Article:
Introduction Extinction, a case of two perspectives.
Extinction is studied by paleontologists, paleoecologists and by neontologists (biologists who study living organisms). Both groups bring a very different perspective to the discussion, and both suffer from significant problems due to the very nature of their field of study. Paleontologists and paleoecologists study ancient animals and ecosystems, most of which are already extinct. Neontologists on the other hand are basically in the midst of the game, since life goes on all around them. Let me illustrate the differences with some analogies.
Paleoecology interpreting the graveyard.
In a sense, the paleontologist is surrounded by results (of evolution, environmental changes on the earth, possibly catastrophes) but must interpret the cause.
Imagine two investigators who are attempting to decipher the history of a small town by studying the local graveyard. Its an odd town, because the tombstones simply list the decade in which the person died, not the actual date (e.g., John Doe, died 1870s).
Our investigators begin by collecting all of the data available in terms of the number of tombstones dated per decade. Investigator 1 tabulates the data and produces the following table:
At first glance it appears fairly obvious that the 1870s were anomalous for the very large number of deaths which occurred during that decade. The average death rate (what we might refer to as the "backround death rate") is an average of 8.5 per decade. So, with a death rate during the 1870s of approximately ten times backround, something happened but what?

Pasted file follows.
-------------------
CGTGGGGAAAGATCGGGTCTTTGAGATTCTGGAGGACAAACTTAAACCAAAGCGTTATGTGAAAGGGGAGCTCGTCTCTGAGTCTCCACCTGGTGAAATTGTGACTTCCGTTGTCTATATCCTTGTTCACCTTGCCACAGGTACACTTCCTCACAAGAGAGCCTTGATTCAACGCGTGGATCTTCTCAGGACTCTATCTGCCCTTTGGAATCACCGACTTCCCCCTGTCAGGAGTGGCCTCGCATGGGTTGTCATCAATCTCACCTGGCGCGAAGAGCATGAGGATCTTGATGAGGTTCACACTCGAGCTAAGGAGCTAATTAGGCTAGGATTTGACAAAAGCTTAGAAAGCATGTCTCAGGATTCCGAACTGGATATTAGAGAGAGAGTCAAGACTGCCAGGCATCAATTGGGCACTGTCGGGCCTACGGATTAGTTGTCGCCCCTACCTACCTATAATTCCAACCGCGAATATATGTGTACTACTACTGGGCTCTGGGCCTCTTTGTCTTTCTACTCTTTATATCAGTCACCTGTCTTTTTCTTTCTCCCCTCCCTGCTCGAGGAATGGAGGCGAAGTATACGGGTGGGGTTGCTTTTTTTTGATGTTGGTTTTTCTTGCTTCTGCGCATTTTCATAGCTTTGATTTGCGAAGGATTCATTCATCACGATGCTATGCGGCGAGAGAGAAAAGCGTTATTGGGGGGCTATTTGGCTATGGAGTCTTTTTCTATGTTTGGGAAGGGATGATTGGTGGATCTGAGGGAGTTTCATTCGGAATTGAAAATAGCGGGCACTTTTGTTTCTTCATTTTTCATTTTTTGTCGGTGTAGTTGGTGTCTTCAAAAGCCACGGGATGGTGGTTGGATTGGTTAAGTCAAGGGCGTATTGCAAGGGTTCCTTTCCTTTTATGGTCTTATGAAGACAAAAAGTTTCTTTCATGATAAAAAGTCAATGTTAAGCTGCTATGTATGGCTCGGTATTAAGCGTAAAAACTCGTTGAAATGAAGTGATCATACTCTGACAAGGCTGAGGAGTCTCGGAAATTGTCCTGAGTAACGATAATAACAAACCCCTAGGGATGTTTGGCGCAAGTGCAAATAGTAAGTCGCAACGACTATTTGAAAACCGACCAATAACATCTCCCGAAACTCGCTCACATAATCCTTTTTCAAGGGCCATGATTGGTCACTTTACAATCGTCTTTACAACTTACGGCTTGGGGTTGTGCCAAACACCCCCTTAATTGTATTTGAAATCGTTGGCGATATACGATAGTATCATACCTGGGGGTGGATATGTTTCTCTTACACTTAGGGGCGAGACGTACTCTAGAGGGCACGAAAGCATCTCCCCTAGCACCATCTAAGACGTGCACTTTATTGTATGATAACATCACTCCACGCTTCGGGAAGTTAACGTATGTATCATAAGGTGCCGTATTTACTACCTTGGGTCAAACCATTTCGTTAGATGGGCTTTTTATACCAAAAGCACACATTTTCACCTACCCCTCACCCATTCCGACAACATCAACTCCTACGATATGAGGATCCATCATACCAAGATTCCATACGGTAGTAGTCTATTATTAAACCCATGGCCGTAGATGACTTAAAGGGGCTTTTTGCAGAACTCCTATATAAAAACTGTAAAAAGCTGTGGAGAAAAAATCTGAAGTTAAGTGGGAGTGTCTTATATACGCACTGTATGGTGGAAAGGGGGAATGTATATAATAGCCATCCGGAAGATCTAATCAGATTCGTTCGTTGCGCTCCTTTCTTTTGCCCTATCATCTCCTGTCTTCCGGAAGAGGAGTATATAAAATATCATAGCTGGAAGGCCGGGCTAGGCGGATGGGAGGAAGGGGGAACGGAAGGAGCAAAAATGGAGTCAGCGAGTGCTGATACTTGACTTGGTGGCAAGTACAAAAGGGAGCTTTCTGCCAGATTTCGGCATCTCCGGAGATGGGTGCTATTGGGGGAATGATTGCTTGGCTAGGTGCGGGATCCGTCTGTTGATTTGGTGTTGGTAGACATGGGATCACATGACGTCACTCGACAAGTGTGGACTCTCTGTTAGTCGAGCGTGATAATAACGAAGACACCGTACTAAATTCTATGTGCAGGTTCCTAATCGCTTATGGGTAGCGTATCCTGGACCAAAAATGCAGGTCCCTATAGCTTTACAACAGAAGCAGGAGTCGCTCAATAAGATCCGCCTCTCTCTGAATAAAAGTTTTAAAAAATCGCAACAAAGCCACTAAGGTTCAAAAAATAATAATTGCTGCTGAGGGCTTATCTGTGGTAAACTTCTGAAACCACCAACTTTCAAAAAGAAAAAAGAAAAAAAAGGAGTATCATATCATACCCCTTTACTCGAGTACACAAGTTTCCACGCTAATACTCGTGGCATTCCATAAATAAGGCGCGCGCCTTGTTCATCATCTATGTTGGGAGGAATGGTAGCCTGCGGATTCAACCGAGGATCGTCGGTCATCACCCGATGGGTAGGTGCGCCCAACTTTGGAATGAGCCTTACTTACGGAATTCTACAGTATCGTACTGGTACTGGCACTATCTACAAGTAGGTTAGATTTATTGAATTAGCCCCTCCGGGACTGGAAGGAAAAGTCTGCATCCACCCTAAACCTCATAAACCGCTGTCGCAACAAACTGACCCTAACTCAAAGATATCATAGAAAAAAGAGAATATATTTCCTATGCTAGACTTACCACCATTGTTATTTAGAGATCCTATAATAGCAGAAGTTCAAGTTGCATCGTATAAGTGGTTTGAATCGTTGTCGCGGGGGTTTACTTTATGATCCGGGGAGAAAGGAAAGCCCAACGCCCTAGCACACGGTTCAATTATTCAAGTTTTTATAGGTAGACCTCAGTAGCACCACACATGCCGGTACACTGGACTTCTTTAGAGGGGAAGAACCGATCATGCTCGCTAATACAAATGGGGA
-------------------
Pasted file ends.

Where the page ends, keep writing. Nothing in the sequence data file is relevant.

Investigator 2 has been talking to some local people, and has been loaned a map of the town from the 1870s. It is clear from the number of buildings (both residential and business) that the town was large enough to have a population in excess of about 200, so that the high death rate of the 1870s, while unusual, would not necessarily imply an influx of people from outside the town. So our investigators decide to treat this as a wholly local phenomenon.
As the two investigators are discussing the tombstone data and the map, a person walks over to talk to them (they have let it be known that they would like people who have any insight into the history of the town to stop by and tell them about it). They learn that the 1870s were famous for a series of very severe winters.
Ah ha! They immediately hypothesize that the severe winters were the cause of the very high death rates. Note that they have not actually proved anything they simply now have an hypothesis to work with.
While they are busily taking notes about their conversation with the first person, a second walks up and informs them that the 1870s were well known for numerous years of crop failure, and also for a number of years when all the local farmers livestock was decimated due to disease. Hmm, a second hypothesis is born starvation and malnutrition.
Our investigators start to take more notes, but while they are the two towns people begin to argue. The first claims that the crop failures were not that severe (he claims his great-great grandfather left a diary which proves his point); while the second claims that the cold winter stories were overblown (he also has family history evidence).
While the argument rages, a third person comes over and starts to tell the investigators about the great fire of 1876, which burned the entire town to the ground. This, he claims is when most of the people died during the 1870s.
This third hypothesis (a catastrophe) gets the first two towns people to abandon their argument, and turn their attention to telling the third person why hes wrong, and the argument flares again.